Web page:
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8.20.19

Outdoors: Call of the Not So Wild Goose

Are the state’s efforts to regulate the population of non-migratory Canada geese adequate?

Sitting in a makeshift goose blind in a cornfield in West Tisbury on a warm September morning, it is easy to think I ought to be fishing and not swatting at buzzing mosquitoes. My waterfowling senses are honed to blustery winds and gray skies, not summer warmth.

My hunting companion, builder Brian Welch of Oak Bluffs, and I carry on a muffled conversation. Having set out decoys in the field, we wait for geese to leave a nearby salt pond and hopefully fly into our field to feed.

We are among a small number of Island hunters inclined to participate in the Massachusetts early Canada goose season, intended to reduce non-migratory geese numbers. I see my presence as a public service, given my other options: I could be casting to bonito off Lobsterville; I could still be in bed.

Geese that have grown less wary over the preceding months and a generous daily bag limit of fifteen birds is the lure. When the regular goose season commences in mid-October, the limit will be two birds – small incentive to rise before dawn or give up a day of deer hunting.

The approximately three-week-long early goose season begins the day after Labor Day, and the sound of shotgun blasts booming across pastoral Island landscapes has been known to surprise shoulder season visitors unfamiliar with the Island’s waterfowling traditions. Emergency dispatchers at the Island’s communications center assure nervous callers that all is well.

Unlike their Canadian cousins, who briefly visit Massachusetts on their annual fall and spring migration, these birds do not know life on the distant wing. They are permanent residents of Island ponds and bays with easy grazing access to a buffet of lawns, parks, and farm fields. Many of these birds are actually descendants of captive geese waterfowlers once used to lure passing flocks within shotgun range. The practice was outlawed in the 1930s and the geese were simply set loose.

The Massachusetts Division of Fisheries and Wildlife (DFW) explains that with no pattern of migration, these geese began nesting in-state, something they had rarely done before that. In the 1960s and early 1970s, the DFW moved geese from the coast into central and western Massachusetts “to the applause of both hunters and non-hunters,” according to the division. A population explosion followed.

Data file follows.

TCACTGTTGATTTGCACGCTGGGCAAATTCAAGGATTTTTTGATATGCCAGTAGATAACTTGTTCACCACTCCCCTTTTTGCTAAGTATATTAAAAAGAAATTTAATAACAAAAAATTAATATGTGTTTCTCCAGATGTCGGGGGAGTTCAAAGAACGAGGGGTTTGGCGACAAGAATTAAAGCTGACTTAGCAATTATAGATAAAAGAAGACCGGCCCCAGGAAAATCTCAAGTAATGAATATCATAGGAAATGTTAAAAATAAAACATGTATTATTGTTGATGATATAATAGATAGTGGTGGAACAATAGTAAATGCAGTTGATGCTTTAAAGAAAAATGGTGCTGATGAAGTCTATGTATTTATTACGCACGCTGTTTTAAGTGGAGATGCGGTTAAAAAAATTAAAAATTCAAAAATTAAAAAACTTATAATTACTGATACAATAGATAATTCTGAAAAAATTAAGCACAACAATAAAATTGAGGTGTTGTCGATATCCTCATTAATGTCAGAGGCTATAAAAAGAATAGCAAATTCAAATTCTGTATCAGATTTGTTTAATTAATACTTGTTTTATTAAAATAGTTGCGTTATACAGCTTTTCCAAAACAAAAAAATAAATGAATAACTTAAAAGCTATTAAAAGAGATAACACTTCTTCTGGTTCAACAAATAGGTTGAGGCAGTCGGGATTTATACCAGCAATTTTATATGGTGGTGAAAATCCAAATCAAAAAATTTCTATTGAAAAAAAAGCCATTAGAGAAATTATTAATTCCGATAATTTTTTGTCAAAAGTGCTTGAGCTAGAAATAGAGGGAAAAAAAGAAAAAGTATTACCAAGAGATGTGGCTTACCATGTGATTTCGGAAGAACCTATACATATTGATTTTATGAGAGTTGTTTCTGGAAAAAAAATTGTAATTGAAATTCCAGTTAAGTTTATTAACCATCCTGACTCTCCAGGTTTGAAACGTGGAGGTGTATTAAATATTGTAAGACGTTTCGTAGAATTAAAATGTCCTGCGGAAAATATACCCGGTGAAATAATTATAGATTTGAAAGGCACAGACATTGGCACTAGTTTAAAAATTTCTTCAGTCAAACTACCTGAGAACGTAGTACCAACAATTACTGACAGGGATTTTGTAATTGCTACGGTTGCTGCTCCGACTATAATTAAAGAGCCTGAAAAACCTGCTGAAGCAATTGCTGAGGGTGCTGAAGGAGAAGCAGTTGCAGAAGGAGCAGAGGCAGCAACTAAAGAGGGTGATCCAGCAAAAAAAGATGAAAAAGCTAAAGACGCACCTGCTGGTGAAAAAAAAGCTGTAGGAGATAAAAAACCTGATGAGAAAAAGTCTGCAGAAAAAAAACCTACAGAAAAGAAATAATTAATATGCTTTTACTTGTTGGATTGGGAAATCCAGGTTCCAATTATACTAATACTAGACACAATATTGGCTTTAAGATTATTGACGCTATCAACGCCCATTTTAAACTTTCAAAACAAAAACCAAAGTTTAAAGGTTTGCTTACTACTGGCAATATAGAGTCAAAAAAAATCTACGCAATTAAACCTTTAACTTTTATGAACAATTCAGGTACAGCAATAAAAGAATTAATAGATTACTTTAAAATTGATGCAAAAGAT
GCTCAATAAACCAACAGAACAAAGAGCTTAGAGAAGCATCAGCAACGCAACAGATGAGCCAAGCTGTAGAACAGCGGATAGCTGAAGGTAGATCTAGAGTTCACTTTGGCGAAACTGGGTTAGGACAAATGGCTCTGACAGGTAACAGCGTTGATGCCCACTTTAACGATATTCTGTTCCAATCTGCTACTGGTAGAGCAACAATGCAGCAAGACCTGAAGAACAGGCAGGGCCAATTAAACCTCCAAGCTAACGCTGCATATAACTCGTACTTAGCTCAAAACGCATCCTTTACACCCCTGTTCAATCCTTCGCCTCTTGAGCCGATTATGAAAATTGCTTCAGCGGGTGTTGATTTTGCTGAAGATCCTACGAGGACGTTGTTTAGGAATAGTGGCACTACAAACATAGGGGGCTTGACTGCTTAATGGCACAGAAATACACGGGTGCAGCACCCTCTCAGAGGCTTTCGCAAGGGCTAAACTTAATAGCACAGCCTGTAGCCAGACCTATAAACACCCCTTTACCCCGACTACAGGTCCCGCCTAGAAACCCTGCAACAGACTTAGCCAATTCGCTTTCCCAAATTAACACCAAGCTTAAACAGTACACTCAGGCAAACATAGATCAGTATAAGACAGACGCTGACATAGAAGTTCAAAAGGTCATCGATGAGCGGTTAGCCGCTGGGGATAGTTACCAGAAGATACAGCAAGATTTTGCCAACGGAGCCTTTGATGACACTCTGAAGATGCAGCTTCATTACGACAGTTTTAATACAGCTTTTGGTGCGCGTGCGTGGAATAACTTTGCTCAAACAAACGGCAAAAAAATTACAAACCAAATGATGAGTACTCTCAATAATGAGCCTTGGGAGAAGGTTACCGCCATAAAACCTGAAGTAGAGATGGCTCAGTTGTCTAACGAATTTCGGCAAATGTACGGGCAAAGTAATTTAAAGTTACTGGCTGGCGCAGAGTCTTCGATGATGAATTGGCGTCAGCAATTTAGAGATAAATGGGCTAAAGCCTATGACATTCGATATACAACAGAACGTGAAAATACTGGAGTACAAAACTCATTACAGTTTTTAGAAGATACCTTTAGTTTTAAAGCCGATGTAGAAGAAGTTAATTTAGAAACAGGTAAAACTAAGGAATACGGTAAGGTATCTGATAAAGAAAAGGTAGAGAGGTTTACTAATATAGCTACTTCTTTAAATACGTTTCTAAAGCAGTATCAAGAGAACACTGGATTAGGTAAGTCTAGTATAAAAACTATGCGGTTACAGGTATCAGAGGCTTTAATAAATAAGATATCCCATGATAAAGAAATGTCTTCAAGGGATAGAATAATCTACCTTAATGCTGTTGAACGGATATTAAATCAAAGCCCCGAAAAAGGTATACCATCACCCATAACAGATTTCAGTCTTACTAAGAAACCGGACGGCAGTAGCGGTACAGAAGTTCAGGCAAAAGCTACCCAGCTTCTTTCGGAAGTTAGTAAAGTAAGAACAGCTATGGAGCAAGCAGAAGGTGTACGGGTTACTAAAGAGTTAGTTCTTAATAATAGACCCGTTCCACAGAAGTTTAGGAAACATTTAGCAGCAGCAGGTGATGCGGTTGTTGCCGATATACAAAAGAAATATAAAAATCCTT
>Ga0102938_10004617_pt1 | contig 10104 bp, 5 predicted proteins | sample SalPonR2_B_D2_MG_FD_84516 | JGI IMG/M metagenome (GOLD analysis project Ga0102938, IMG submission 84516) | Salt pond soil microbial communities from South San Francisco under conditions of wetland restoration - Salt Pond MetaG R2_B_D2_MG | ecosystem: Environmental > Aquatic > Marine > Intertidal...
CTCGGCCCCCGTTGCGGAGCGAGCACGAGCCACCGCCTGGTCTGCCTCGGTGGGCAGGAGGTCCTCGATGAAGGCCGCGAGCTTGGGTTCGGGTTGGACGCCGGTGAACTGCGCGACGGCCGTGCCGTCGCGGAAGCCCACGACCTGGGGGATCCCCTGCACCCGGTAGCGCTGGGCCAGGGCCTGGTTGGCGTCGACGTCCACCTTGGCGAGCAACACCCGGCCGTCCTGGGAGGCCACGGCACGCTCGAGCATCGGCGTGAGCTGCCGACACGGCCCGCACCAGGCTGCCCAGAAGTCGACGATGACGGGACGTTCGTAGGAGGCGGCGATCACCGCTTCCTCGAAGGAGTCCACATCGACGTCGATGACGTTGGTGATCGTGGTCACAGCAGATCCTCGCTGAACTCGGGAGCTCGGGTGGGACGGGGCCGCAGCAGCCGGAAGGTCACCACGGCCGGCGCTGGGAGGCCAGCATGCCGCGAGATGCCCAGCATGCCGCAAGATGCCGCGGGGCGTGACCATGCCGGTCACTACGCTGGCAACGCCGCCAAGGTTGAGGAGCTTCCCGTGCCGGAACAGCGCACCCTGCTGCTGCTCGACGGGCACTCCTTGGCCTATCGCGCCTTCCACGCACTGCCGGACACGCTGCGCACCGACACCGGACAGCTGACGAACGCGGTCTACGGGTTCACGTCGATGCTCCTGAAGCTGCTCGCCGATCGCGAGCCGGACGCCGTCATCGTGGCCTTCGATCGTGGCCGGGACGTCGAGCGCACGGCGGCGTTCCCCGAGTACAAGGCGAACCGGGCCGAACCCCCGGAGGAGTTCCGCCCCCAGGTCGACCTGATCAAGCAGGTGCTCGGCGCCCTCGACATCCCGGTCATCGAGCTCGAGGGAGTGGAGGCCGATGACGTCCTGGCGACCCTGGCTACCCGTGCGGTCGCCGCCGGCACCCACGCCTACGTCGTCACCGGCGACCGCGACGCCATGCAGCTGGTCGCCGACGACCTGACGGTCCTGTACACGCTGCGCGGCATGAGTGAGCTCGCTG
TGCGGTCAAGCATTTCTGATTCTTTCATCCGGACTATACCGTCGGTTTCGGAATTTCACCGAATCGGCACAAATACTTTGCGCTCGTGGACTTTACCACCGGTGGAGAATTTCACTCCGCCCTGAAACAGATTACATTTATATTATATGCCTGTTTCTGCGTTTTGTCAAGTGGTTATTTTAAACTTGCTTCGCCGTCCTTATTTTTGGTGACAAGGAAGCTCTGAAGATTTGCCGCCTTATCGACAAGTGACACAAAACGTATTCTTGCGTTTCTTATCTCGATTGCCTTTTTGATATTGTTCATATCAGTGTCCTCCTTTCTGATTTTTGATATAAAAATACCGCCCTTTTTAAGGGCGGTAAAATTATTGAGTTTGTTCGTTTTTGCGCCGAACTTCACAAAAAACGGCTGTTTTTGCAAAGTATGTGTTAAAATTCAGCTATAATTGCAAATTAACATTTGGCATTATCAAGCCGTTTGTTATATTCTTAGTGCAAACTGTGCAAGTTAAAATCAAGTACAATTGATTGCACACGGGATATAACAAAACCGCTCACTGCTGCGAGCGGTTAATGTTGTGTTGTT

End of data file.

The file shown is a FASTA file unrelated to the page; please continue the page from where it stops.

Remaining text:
No one is applauding anymore. Certainly not the farmers.

Brian Athearn of West Tisbury, who serves as Martha’s Vineyard Agricultural Society president, says a flock of geese can uproot 20 percent of a newly planted crop in a day. “If a farmer goes in to plant winter rye, the first thing that happens is the geese root up the seeds then they eat all the fresh growth and kill it,” he says.

Runoff is also a concern. The average goose produces a half-pound to a pound-and-a-half of droppings every day. Putting aside the hazard to fastidious golfers, goose poop is a significant source of bacterial contamination and nitrogen loading in Island waterbodies, affecting shellfish and water quality.

Athearn says a coordinated effort is needed to reduce the resident goose population. Current state measures are just “not realistic.”

I agree. The state’s late winter hunting season and its daily limit of five birds is not available to the Cape and Islands.

H.W. Heusmann, veteran DFW waterfowl biologist, says the prohibition is in place to protect a depressed population of migratory birds from Labrador and Newfoundland. Heusmann says wildlife officials do not have sufficient data on
the actual mix of resident and wintering migratory birds to open the late season to the southern coastal district.

The Island’s annual Christmas bird count provides one measurement. In 2019, volunteer observers counted 2,419 geese. Even accounting for the migratory birds, I say bring back the winter season.

Cold winds are far from my mind as Welch and I watch the sun rise above a row of pine trees. The faint sound of geese honking interrupts our conversation. It grows louder. The natural urge is to stand and look. But experienced hunter Cooper “Coop” Gilkes has told me many times, “If you can see them, they can see you, and a whole lot better.”

I grip my ancient Browning Auto-5 twelve-gauge, a shotgun with a Chilmark lineage as rich as the Island’s gunning tradition. Peering between the corn stalks I see a flock of geese in V-formation etched against a blue sky and wait for my opportunity.

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